Edition 301 – The Social Network

It’s been my experience over the years that most owners of small and family businesses devote:

  1. A lot of time to their businesses.
  2. Less time to their families.
  3. No time to themselves.

As we head towards the pointy end of the year, I’ve noticed that, at least amongst the family business clients that I work with, there’s a lot of “head down” and  “tail-up”. It’s always evident in this final quarter of the calendar year. This year, in Sydney and Melbourne at least, I believe it has been exacerbated by the long lockdowns that each of those great cities have endured. For a lot of these people, there is not a lot of time for much else at the moment.

The difference between Dean Version 2005 and Dean Version 2021 is that I’m much more conscious these days of the need to make time for myself. It’s only after exiting our long lockdown in Sydney that I truly realised how uplifting that can be.

As most of you know, I’m a Motorsport nut and COVID has put the kybosh on attending any in-person events for almost two years. Recently, however, the Supercars Championship has staged four consecutive weekends of racing at the Sydney Motorsport Park in a push to catch up their calendar, which almost buried their 2021 season.

To be able to hear and feel the roar of the Supercars as I indulged in my passion was pure delight. Motorsport is a visceral experience and as I sat there, I couldn’t help but reflect on how much I was enjoying the experience.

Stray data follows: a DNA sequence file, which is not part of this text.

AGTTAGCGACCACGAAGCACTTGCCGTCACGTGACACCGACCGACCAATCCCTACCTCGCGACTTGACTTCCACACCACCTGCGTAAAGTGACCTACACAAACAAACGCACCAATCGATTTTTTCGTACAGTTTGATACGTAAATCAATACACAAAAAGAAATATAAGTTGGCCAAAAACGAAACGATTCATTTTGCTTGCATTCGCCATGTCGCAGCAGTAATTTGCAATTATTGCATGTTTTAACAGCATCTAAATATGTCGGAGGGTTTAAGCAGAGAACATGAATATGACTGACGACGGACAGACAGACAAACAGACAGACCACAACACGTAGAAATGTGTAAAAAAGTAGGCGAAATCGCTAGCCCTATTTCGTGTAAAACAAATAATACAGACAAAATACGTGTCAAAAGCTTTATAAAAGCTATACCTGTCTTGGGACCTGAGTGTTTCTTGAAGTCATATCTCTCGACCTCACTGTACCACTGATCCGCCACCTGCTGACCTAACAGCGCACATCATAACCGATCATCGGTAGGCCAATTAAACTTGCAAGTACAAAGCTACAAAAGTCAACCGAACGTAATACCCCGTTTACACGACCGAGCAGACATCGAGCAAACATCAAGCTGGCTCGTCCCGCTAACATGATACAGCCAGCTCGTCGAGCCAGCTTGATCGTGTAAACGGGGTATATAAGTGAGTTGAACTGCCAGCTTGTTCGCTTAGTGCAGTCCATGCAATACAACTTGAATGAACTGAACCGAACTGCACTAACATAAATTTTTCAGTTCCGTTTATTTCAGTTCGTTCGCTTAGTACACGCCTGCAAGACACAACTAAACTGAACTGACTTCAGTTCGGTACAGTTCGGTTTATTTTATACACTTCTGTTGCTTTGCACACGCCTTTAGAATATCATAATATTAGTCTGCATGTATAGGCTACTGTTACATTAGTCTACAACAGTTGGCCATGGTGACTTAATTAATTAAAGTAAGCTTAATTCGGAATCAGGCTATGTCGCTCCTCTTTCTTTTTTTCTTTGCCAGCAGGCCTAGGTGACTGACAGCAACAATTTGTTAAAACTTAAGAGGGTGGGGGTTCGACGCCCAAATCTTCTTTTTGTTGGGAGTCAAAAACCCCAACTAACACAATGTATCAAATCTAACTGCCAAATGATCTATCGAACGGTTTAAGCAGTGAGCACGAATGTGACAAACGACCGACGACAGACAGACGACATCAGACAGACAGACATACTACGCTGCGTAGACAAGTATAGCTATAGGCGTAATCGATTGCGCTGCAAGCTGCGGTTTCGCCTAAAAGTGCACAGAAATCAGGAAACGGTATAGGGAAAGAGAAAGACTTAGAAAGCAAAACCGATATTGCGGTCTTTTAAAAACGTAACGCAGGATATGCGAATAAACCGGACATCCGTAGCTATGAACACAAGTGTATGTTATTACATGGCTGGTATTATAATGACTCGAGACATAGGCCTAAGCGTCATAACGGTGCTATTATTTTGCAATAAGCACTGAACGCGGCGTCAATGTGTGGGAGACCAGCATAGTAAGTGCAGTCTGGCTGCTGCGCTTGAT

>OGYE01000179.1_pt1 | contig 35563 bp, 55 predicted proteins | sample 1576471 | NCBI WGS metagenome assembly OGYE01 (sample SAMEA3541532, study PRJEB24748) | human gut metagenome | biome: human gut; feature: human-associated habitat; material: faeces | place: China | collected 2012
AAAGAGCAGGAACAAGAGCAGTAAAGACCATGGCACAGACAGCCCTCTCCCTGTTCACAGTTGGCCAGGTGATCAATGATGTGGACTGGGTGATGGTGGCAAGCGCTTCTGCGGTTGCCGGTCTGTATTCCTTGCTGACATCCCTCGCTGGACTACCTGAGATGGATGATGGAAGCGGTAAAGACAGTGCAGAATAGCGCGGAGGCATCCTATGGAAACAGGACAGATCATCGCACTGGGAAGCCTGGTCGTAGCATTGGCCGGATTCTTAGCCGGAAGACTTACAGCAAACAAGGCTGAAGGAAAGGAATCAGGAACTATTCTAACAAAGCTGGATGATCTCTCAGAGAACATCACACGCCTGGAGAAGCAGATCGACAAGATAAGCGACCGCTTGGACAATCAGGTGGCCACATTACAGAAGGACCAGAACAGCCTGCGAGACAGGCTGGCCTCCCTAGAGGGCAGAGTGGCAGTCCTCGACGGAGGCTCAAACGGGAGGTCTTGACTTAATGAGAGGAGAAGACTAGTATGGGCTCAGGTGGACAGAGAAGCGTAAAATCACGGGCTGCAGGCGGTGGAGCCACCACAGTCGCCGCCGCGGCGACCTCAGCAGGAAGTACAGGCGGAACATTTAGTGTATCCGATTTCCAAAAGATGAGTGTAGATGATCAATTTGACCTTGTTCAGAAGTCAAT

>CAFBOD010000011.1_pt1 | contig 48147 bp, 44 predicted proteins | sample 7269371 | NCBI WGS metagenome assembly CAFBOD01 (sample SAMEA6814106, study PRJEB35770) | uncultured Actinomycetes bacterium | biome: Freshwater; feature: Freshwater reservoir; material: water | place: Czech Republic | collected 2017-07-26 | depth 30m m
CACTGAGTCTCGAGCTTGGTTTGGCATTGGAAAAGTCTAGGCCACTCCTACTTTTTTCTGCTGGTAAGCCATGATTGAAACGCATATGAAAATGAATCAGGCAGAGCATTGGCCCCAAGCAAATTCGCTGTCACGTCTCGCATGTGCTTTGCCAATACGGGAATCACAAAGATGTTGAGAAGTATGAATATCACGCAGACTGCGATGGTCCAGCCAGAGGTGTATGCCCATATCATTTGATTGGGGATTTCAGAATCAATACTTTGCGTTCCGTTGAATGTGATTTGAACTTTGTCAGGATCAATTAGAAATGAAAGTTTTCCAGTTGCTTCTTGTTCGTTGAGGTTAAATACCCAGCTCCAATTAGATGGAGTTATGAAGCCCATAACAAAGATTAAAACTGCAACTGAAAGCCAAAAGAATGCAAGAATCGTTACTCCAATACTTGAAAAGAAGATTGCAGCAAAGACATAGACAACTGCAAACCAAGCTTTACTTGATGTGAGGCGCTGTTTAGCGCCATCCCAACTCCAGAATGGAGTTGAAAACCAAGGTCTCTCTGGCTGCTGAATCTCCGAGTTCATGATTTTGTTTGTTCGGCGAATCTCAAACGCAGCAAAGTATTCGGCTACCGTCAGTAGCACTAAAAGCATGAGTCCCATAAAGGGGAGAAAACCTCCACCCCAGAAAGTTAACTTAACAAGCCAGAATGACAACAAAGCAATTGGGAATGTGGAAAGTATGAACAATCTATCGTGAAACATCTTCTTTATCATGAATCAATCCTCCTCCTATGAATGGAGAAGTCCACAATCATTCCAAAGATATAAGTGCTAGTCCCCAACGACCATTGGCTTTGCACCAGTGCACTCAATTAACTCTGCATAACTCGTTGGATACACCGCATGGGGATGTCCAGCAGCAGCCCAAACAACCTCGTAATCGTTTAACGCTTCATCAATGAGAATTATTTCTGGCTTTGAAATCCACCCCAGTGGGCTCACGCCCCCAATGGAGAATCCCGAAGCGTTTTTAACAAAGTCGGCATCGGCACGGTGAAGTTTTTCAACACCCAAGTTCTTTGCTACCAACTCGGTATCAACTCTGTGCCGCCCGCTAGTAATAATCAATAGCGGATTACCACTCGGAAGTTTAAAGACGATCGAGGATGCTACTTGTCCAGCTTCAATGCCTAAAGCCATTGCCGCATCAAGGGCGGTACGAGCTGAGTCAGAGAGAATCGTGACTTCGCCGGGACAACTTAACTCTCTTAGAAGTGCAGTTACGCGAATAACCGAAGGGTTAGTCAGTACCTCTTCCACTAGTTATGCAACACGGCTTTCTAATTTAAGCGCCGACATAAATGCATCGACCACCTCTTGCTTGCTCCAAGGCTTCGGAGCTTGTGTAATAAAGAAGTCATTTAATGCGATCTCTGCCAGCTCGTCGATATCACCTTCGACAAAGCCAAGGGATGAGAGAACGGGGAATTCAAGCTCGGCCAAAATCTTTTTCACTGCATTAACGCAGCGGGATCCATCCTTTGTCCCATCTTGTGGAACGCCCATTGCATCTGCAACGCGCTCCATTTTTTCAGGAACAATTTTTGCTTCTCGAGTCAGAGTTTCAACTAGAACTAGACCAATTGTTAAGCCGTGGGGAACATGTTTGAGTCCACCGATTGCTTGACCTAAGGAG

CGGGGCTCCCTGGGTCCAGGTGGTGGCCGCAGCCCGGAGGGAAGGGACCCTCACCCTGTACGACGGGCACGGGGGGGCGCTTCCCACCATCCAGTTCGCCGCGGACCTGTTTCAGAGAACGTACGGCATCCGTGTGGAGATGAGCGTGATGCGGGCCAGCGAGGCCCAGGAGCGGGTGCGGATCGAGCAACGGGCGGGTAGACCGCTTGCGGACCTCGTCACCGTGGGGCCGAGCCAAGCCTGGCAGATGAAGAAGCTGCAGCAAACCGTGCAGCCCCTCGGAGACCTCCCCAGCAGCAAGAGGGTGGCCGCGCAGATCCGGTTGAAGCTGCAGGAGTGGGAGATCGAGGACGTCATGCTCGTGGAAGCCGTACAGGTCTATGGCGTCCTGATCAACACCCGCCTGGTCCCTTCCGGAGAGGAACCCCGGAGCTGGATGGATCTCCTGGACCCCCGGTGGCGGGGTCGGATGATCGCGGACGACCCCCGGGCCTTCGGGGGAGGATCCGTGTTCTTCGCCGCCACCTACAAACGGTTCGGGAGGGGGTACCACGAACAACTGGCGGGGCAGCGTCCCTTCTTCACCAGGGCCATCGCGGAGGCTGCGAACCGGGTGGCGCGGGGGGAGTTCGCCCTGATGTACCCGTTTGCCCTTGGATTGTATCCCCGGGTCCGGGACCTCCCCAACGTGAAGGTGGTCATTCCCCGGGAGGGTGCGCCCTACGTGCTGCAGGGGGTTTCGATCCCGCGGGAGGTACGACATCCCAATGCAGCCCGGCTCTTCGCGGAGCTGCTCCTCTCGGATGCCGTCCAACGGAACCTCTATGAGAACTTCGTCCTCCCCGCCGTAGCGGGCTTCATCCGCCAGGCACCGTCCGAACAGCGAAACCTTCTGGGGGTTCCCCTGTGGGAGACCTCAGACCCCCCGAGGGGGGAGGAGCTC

What truly struck me, however, were the conversations I had with friends in my Motorsport circle that I hadn’t caught up with for that same two years. Sure, we’ve kept in touch via social media and sent the odd message of “hope you’re keeping well” through a difficult period. But nothing compared to catching up in person, swapping a few yarns, sharing a lot of laughs and indulging in our shared passion and hobby.

For what seems like a long time, my conversations and interactions have been with my family and my clients and not too many others. Whilst I value each of these very highly, it was nice to engage in a different conversation with different people with different backgrounds and at different stages of life. After each event and each interaction with others not in my regular orbit, it was like I’d been on holidays, so invigorated was I from the short time away.

All of this has proven to me that too many of us give up our hobbies and passions as we move through life and, in the process, grow stale. We hop on the wheel of work and life, but in the process, seemingly put individual enjoyment on hold. We tighten the net of people that we engage with and, in the process, miss out on valuable social engagement.

If all of this sounds like you, it’s time to rekindle those interests and relationships. The beneficial impact on doing something so small for yourself may give you the energy boost that you need to get through the next stage in business.


This Week’s Tip

“It’s amazing what the smallest of “time-outs” can do for your social and mental wellbeing.”

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